• Gastronomy in Mesoamerica

  • The History of Indigenous People’s Diets Before and After European Contact
  • By: Charles River Editors
  • Narrated by: Daniel Houle
  • Length: 1 hr and 43 mins
  • Unabridged Audiobook
  • Categories: History, Americas
  • 5.0 out of 5 stars (1 rating)
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Publisher's Summary

Mesoamerica is a cultural area including central and southern Mexico, Guatemala, Honduras, Belize, and El Salvador. In this area, Prehispanic societies developed over thousands of years before coming into contact with Spanish conquistadores in the early 16th century. Mesoamerican civilizations flourished, developing complex social, political, and economic systems-based, to a certain extent, on their knowledge of nature.

Indigenous groups settling in Mesoamerica had different languages, political and social organizations, traditions, and beliefs, but there were a series of traits that included the use and consumption of many food sources present throughout the entire territory. The domestication of important plants like maize, beans, squash, and chili peppers eventually led to full-scale agricultural societies supporting large populations through intensified food production and complex trade networks.

Anyone who delves deeply into Mexico's ancient history will be surprised to find that most food sources consumed by many Prehispanic people are still present in the everyday Mexican diet, as are many cooking techniques dating back to that time. Contemporary Mexican cuisine incorporates quite a lot from its ancient gastronomical ancestor, including the nutritional benefits of its main staples, and it is the result of a living mestizaje or mixture of old Indigenous culinary traditions with European ingredients. In that sense, what we currently call Mexican gastronomy is the fusion of Prehispanic and Spanish elements.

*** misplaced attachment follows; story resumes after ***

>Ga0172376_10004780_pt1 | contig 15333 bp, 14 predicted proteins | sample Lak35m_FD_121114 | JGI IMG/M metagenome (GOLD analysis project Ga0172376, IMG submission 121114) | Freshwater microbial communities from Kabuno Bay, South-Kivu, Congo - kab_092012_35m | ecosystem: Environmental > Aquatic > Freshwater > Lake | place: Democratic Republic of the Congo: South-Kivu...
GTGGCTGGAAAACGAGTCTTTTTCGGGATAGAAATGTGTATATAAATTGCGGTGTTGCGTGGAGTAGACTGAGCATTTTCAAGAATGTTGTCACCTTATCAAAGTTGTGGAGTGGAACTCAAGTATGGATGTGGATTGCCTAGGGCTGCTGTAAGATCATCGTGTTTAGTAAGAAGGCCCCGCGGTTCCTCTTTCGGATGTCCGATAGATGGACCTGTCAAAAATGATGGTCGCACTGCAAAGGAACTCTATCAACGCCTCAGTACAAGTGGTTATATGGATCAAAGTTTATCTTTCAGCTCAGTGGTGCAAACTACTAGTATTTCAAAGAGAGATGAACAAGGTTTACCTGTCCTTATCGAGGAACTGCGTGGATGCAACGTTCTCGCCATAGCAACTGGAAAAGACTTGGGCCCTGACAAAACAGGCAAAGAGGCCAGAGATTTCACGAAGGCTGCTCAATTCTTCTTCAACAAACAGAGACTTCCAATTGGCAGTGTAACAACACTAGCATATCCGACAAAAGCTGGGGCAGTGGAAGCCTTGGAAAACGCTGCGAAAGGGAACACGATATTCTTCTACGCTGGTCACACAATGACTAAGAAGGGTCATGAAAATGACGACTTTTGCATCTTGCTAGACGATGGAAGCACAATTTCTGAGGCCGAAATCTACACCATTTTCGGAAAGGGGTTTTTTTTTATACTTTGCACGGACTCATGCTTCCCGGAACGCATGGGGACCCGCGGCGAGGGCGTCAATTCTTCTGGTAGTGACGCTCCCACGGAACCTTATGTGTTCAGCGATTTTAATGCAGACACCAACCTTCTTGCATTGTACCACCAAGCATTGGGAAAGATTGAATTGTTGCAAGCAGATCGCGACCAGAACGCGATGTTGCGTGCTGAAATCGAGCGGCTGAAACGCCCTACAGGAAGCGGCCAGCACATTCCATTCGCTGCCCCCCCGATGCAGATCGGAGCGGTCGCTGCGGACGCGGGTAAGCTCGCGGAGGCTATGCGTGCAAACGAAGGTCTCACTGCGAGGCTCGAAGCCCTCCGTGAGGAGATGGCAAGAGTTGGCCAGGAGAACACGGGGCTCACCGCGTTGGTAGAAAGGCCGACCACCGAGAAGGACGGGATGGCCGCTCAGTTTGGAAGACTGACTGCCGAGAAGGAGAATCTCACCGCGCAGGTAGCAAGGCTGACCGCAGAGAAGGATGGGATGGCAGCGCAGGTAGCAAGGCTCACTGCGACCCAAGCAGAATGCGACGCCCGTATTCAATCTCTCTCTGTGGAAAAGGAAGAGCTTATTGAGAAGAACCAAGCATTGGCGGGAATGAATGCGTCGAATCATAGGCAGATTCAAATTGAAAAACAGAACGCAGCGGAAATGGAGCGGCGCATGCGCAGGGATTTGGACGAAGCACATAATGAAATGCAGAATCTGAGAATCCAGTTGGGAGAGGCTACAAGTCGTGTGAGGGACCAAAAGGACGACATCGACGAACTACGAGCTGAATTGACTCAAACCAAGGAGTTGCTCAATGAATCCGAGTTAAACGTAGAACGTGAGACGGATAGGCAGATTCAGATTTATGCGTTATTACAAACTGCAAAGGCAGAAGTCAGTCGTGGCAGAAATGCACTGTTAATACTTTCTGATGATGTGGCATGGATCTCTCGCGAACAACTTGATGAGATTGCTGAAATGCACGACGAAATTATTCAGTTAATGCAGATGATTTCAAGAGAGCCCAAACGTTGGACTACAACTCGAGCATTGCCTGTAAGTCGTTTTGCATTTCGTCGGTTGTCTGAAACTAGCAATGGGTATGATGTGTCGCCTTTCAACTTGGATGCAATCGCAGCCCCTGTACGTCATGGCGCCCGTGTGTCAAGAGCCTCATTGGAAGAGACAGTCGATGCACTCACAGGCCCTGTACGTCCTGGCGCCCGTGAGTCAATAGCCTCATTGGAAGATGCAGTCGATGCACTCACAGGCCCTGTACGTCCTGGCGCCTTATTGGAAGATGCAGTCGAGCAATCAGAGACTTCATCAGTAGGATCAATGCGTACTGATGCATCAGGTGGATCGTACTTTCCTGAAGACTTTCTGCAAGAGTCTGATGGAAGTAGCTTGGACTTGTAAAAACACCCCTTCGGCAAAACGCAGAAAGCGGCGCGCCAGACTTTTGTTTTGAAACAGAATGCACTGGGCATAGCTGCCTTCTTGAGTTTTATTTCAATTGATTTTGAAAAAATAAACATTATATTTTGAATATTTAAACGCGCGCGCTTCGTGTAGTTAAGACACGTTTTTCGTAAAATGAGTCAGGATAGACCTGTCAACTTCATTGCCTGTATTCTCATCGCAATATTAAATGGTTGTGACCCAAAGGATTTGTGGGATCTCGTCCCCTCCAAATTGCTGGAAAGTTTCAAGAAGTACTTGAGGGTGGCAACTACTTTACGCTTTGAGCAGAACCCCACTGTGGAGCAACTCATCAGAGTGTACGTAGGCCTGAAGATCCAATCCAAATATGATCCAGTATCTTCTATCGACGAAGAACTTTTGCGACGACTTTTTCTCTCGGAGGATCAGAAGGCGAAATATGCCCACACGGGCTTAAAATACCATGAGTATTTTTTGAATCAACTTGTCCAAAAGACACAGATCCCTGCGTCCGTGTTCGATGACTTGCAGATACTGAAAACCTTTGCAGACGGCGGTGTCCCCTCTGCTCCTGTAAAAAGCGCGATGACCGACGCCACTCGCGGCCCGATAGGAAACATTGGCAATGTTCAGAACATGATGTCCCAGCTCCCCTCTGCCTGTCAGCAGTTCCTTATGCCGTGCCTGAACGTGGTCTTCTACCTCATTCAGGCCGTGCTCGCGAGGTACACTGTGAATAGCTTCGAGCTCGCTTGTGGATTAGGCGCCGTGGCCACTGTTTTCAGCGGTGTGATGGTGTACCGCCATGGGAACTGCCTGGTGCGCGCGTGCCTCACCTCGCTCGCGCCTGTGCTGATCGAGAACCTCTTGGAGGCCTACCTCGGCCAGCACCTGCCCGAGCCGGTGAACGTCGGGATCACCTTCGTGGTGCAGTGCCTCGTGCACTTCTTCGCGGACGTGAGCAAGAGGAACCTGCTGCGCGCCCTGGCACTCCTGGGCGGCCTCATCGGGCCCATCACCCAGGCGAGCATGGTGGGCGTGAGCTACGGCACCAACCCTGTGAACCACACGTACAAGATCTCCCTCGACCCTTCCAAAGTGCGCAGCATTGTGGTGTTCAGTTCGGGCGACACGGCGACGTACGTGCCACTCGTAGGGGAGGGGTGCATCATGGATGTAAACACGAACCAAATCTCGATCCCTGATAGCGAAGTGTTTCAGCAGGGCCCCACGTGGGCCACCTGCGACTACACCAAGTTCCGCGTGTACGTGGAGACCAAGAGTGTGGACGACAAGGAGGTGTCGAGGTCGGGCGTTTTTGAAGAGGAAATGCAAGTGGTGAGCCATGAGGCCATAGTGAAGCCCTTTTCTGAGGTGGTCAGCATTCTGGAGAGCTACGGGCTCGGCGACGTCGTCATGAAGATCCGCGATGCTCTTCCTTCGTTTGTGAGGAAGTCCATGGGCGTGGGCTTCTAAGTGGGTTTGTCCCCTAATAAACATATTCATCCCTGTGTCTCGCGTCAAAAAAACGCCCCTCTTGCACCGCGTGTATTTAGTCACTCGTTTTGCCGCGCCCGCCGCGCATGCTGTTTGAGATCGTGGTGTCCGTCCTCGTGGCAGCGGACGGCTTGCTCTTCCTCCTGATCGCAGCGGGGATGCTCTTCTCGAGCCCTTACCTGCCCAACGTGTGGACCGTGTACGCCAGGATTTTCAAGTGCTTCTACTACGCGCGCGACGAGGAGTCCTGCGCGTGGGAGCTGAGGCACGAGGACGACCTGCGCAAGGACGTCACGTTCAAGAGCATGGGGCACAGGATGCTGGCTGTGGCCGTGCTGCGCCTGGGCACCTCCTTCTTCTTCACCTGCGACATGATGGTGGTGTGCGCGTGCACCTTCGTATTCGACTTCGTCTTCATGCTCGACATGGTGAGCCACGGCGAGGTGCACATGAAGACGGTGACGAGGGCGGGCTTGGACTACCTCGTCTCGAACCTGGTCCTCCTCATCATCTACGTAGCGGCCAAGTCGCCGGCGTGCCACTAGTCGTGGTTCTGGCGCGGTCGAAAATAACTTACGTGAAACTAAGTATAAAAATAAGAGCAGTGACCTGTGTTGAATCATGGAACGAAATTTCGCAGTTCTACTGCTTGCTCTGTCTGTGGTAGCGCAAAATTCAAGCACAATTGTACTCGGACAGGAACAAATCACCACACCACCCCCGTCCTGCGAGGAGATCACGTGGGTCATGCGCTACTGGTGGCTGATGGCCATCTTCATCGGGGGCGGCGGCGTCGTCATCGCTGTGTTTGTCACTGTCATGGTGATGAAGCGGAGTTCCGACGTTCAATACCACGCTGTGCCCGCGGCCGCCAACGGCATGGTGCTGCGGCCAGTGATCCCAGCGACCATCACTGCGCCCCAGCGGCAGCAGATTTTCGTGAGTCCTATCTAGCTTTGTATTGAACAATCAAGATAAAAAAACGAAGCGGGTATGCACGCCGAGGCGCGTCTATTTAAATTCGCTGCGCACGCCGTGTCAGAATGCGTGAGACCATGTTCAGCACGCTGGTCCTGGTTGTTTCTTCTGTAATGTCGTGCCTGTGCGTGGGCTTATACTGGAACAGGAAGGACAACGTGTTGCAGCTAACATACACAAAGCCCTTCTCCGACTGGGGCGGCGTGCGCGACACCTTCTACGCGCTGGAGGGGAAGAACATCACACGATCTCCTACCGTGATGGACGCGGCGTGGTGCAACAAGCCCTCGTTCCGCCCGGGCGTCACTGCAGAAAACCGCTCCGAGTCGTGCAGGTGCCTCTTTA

Prehispanic gastronomy included a wide variety of foodstuffs, materials, methods, and cooking techniques. Ancient Mesoamericans used all of the parts of the plants and animals they consumed. Elements not eaten would be transformed into tools or utensils. After the Spanish had conquered the area, the diversity of ingredients native to Mesoamerica were easily combined with European recipes, products, and cooking techniques to develop a whole new variety of flavors and textures.

This work looks at the culinary world of the ancient Mesoamericans, exploring the main ingredients, recipes, and utensils that made up their daily diets, as well as the transformations their gastronomy experienced as a consequence of the arrival of the Spanish and the influence of the Columbian exchange.

©2021 Charles River Editors (P)2021 Charles River Editors

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